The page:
* As various nüvi models have different screens and choices, your's may not be exactly the same as presented here for Save, Edit, and Set Location (Set Loc), however you do have those features and they may be only slightly different to what I am writing.


Since you want to edit the Favorite to change the name, add a phone number, change the map symbol, etc., you proceed from the Main Screen --
Where To? > Favorites > All Favorites > Oops!

A listing appears but it starts from where you parked your car at the restaurant in an ever widening circle (
North/East/South/West). Your new Favorite may be way, way down the list and you will have to scroll and scroll to find it -- that is if you remember the name that the nüvi automatically assigned it. Once found then you can activate the Edit screen and add the information you want, but finding it may take time as the new Favorite is 200 miles away and there may be many items before it in the All Favorites listing.


OK, we don't want to have any difficulty in finding the new Favorite on the All Favorites listing.

Follow me on this. Instead of finding the new Favorite and doing a 'Save' immediately, we are going to select the other choice on the menu --
SET LOCATION. Since we are in GPS Simulation mode, remember I had you enter that mode in the beginning of this task, your vehicle will JUMP to the location. NOW you can proceed with your 'Save'.

Since you desire to Edit the entry, you proceed, as before, from the Main Screen --

Where To? > Favorites > All Favorites >
BUT NOW your new Favorite is at the top of the listing - no scrolling screen after screen is necessary. You choose it and edit the entry and contents as you desire; quickly and easily.


The reason this happens is obvious. Because you 'jumped' your vehicle to that spot of the Favorite with your 'Set Location' the closest Favorite
IS your new Favorite.

You continue this technique with each of the new Favorites, jumping your car to the location
BEFORE you do your 'Save' and the location will appear at the top of the All Favorites screen, readily available for you to choose and edit.


- How It Effects You And This Blog

My first Garmin auto GPS was a school looking prism shaped instrument named the GPSIII+. It was very expensive and I really loved it. If you moved from region to region you had to load in regional maps from MapSource as the GPS's memory was limited. No color here, no sound, no fancy icons, no large screen, no sshirt pocket size; a folding antenna, and lots of buttons to press -- but it was a miracle for the road.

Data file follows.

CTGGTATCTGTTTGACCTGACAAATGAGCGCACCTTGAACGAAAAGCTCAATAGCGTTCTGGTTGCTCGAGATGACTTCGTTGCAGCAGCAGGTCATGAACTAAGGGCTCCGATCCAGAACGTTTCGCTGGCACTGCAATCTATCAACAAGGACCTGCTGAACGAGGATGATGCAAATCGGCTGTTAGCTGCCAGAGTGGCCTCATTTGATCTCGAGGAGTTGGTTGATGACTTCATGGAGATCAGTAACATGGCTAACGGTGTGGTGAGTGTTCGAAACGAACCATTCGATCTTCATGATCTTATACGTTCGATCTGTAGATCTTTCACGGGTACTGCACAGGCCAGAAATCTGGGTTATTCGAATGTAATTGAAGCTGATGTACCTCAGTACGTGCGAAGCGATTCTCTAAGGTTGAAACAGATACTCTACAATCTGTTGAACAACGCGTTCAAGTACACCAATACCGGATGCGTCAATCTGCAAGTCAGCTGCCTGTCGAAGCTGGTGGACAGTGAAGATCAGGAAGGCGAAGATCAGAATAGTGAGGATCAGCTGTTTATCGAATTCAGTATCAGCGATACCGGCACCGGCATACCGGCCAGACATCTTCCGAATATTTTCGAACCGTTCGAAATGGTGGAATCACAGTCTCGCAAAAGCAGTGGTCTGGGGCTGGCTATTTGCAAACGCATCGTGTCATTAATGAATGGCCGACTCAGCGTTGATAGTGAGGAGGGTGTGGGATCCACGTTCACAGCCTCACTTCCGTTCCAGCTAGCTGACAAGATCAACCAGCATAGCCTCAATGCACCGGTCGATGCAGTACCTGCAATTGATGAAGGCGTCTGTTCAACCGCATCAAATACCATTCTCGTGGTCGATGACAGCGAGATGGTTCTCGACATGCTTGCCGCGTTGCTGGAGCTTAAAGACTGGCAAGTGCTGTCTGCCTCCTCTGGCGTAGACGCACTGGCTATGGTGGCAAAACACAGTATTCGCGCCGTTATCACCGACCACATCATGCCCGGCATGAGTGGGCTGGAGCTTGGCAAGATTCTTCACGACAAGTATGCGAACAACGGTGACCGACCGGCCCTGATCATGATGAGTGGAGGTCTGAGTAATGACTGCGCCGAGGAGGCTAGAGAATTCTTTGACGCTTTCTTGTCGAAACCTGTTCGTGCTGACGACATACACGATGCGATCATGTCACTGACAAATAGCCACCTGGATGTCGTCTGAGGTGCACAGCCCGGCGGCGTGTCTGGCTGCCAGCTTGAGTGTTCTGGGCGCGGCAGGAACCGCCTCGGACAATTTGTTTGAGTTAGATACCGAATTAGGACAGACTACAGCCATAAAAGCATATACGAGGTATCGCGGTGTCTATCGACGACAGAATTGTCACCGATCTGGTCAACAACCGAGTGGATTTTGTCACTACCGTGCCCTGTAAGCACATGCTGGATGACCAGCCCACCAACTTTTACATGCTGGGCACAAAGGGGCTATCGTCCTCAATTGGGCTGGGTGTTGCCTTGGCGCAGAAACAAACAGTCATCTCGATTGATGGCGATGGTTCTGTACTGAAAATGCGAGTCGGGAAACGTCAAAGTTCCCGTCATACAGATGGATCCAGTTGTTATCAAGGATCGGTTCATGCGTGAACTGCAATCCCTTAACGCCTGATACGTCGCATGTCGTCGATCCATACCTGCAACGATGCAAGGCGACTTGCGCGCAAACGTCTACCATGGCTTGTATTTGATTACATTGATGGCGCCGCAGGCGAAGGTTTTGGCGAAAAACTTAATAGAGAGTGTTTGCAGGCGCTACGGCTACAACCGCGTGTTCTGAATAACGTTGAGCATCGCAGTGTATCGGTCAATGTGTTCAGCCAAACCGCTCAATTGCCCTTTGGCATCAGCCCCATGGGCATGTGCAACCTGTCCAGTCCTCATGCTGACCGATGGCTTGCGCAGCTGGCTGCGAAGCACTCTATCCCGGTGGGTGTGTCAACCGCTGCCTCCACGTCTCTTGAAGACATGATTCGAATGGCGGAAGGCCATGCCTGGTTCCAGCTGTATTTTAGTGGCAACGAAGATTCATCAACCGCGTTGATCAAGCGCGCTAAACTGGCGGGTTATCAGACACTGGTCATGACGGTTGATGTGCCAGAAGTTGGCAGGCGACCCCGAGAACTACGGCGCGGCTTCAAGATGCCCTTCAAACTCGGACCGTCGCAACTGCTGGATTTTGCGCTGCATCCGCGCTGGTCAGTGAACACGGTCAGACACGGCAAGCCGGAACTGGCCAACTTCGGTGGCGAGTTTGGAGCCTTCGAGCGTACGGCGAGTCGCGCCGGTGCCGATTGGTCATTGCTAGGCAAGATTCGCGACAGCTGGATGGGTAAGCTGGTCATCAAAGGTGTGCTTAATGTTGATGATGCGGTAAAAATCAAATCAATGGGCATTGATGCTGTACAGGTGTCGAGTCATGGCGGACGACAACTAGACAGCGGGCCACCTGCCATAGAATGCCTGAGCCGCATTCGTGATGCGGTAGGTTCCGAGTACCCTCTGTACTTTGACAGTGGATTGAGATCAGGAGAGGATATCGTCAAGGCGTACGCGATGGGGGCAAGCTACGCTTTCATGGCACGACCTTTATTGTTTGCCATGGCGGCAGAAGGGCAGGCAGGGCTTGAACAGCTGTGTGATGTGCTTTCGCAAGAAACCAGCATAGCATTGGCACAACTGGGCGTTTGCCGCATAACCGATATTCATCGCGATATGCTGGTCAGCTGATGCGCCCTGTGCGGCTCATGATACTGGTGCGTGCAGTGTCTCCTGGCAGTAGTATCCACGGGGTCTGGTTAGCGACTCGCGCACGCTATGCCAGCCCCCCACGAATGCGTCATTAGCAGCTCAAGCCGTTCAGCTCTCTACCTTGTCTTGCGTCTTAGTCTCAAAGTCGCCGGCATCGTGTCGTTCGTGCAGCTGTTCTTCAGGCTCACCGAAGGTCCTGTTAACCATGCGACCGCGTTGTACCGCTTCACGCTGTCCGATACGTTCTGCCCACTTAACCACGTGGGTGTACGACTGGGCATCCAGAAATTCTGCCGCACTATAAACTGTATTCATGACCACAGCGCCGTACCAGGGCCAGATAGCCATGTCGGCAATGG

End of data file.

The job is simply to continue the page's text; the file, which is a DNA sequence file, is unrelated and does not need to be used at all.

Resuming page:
I followed this with a Garmin Street Pilot 2610, a big hunk of equipment, but it offered many more improvements -- less outside buttons, a larger color screen. The GPS technology was improving and the price was dropping. The manner of operation was different so I had to learn something new to use it.

As better minimization evolved, Garmin seemed to settle on compact designs and operating systems that held for many years. I jumped in to this newer technology with my purchase of a 250W, then a 650, a 755T, and finally a 3790LMT which, when I acquired it, was touted by Garmin as 'the top of the line.' This is the instrument that I currently use and enjoy.

It seemed that each advancing model was pretty much similar except for a few features being added as the costs climbed. Operation, menus, were the same or similar. This meant that while writing this 'Help Blog' over the past 5 years, most of the instructions would apply to the majority of the user owned Garmin GPSs so that ALL users could easily follow the instructions posted here with the exception of those instructions that pertained to some features that they didn't have on their units. Menus were pretty much the same. Secret screen presses were the same or similar. Users could easily cope with the small differences in the various units and profit by my offered Tricks and Tips help instructions in a step-by-step manner.